2. 1849 – As of the start of 1849, the Gregorian calendar was 12 days ahead of the Julian calendar, which remained in localized use until 1923. January 1 – France issues Ceres, the nations first postage stamp, january 5 – Hungarian Revolution of 1848, The Austrian army led by Alfred I, Prince of Windisch-Grätz, enters in the Hungarian capitals, Buda and Pest. The Hungarian government and parliament flees to Debrecen, january 8 – Hungarian Revolution of 1848, Romanian armed groups massacre 600 unarmed Hungarian civilians at Nagyenyed. January 13 – Second Anglo-Sikh War – British forces retreat from the Battle of Tooele, january 21 General elections are held in the Papal States. Hungarian Revolution of 1848, The Hungarian army in Transylvania led by Josef Bem is defeated by the Austrians led by Anton Puchner at the battle of Nagyszeben. January 23 – Elizabeth Blackwell is awarded her M. D. by the Medical Institute of Geneva, New York, january 27 – The Fayetteville and Western Plank Road Company is incorporated to build a plank road from Fayetteville to Bethania, North Carolina. January 31 – Hungarian Revolution of 1848, A Russian army of 10000 soldiers enters Transylvania, february 1 – Abolition of the Corn Laws by the United Kingdoms Importation Act 1846 comes fully into effect. February 4 – Hungarian Revolution of 1848, The Austrian army led by Anton Puchner defeats the Hungarians led by general Josef Bem in the battle of Vízakna. February 5 – Hungarian Revolution of 1848, The Hungarian revolutionary army led by Richard Guyon break through the pass of Branyiszkó, february 8 – The new Roman Republic is proclaimed. February 9 – Hungarian Revolution of 1848, Josef Bems Hungarian army defeats Anton Puchner in the battle of Piski, february 14 – In New York City, James Knox Polk becomes the first President of the United States to have his photograph taken. February 21 – Second Anglo-Sikh War, Battle of Gujrat – British East India Company forces defeat those of the Sikh Empire in Punjab, february 27 – Hungarian Revolution of 1848, The main Hungarian and Austrian armies meet in the Battle of Kápolna. February 28 – Regular steamboat service from the west to the east coast of the United States begins with the arrival of the SS California in San Francisco Bay. The California leaves New York Harbor on October 6,1848, rounds Cape Horn at the tip of South America, march – The Frankfurt Parliament completes its drafting of a liberal constitution and elects Frederick William IV emperor of the new German national state. March 3 The United States Department of the Interior is established, incorporating the Census Office, General Land Office, Office of Indian Affairs and Patent, minnesota becomes a United States territory. The United States Congress passes the Gold Coinage Act allowing the minting of gold coins, march 4 Zachary Taylor becomes President of the United States, but refuses to be sworn into office on a Sabbath. Urban legend holds that David Rice Atchison, President pro tempore of the United States Senate is President de jure for a single day, march 5 Hungarian Revolution of 1848, The Hungarians led by János Damjanich and Károly Vécsey defeat the Austrians at Szolnok. President Zachary Taylor is sworn in, the most part of Transylvania is liberated from the Austrian rule. The Austrian and the Russian troops flee to Wallachia, march 28 – Four Christians are ordered burnt alive in Antananarivo, Madagascar, by Queen Ranavalona I, and 14 others are executed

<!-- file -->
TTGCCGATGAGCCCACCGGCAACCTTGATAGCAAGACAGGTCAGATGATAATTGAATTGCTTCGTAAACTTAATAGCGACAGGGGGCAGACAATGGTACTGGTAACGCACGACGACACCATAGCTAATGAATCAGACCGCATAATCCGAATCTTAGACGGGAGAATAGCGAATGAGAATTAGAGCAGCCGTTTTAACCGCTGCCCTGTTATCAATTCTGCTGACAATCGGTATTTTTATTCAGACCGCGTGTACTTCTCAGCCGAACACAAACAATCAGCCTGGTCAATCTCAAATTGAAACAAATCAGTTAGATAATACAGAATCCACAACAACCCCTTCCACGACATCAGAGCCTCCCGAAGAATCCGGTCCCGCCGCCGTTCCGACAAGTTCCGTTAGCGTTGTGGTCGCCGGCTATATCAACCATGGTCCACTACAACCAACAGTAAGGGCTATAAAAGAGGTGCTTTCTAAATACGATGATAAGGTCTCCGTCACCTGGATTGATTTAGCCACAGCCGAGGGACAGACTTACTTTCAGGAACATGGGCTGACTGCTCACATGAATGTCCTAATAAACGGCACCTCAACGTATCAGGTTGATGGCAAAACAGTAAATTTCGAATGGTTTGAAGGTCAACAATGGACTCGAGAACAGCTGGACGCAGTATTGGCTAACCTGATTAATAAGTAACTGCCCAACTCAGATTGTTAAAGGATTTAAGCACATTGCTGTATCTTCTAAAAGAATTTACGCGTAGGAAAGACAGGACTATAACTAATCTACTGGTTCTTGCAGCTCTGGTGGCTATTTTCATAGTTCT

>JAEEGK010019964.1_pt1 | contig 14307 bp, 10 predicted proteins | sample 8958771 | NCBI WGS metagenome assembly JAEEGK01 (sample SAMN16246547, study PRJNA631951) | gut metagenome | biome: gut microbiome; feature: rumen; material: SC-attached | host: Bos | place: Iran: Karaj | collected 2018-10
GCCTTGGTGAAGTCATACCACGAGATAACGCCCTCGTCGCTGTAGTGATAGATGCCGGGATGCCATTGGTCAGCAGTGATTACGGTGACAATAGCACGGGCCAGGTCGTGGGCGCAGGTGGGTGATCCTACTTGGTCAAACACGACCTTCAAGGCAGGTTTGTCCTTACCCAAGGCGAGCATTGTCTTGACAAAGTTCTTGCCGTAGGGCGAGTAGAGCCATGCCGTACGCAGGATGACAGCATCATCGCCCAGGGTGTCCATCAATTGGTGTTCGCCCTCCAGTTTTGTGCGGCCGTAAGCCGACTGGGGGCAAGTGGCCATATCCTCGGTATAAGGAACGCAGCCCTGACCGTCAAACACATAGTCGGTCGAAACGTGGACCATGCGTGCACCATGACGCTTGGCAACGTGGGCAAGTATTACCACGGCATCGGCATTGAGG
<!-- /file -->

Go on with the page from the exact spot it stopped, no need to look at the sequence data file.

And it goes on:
3. History of Chile – The territory of Chile has been populated since at least 3,000 B. C. The countrys economic development was marked by the export of first agricultural produce. The wealth of raw materials led to an upturn, but also led to dependency. Chile was governed during most of its first 150 years of independence by different forms of restricted government, in 1990, Chile made a peaceful transition to democracy. About 10,000 years ago, migrating Native Americans settled in the fertile valleys, pre-Hispanic Chile was home to over a dozen different Amerindian societies. These theories are backed by findings in the Monte Verde archaeological site, specific early human settlement sites from the very early human habitation in Chile include the Cueva del Milodon and the Pali Aike Craters lava tube. No elaborate, centralized, sedentary civilization reigned supreme, the Araucanians, a fragmented society of hunters, gatherers, and farmers, constituted the largest Native American group in Chile. A mobile people who engaged in trade and warfare with indigenous groups, they lived in scattered family clusters. Although the Araucanians had no language, they did use a common tongue. Those in what became central Chile were more settled and more likely to use irrigation and those in the south combined slash-and-burn agriculture with hunting. Of the three Araucanian groups, the one that mounted the fiercest resistance to the attempts at seizure of their territory were the Mapuche, as the Spaniards would after them, the Incas encountered fierce resistance and so were unable to exert control in the south. During their attempts at conquest in 1460 and again in 1491, the Incas established forts in the Central Valley of Chile, the Mapuche fought against the Sapa Tupac Inca Yupanqui and his army. During the conquest, the Araucanians quickly added horses and European weaponry to their arsenal of clubs and they became adept at raiding Spanish settlements and, albeit in declining numbers, managed to hold off the Spaniards and their descendants until the late 19th century. The Araucanians valor inspired the Chileans to mythologize them as the nations first national heroes, the Chilean Patagonia located south of the river calle calle in Valdivia was composed of many tribes, mainly Tehuelches that were considered giants by Spaniards during Magellans voyage of 1520. The name Patagonia comes from the word used by Magellan to describe the native people whom his expedition thought to be giants. It is now believed the Patagons were actually Tehuelches with an height of 1.80 m compared to the 1.55 m average for Spaniards of the time. The Argentine portion of Patagonia includes the provinces of Neuquén, Río Negro, Chubut and Santa Cruz, the Argentine politico-economic Patagonic Region includes the Province of La Pampa. The first European to sight Chilean territory was Ferdinand Magellan, who crossed the Strait of Magellan on November 1,1520, however, the title of discoverer of Chile is usually assigned to Diego de Almagro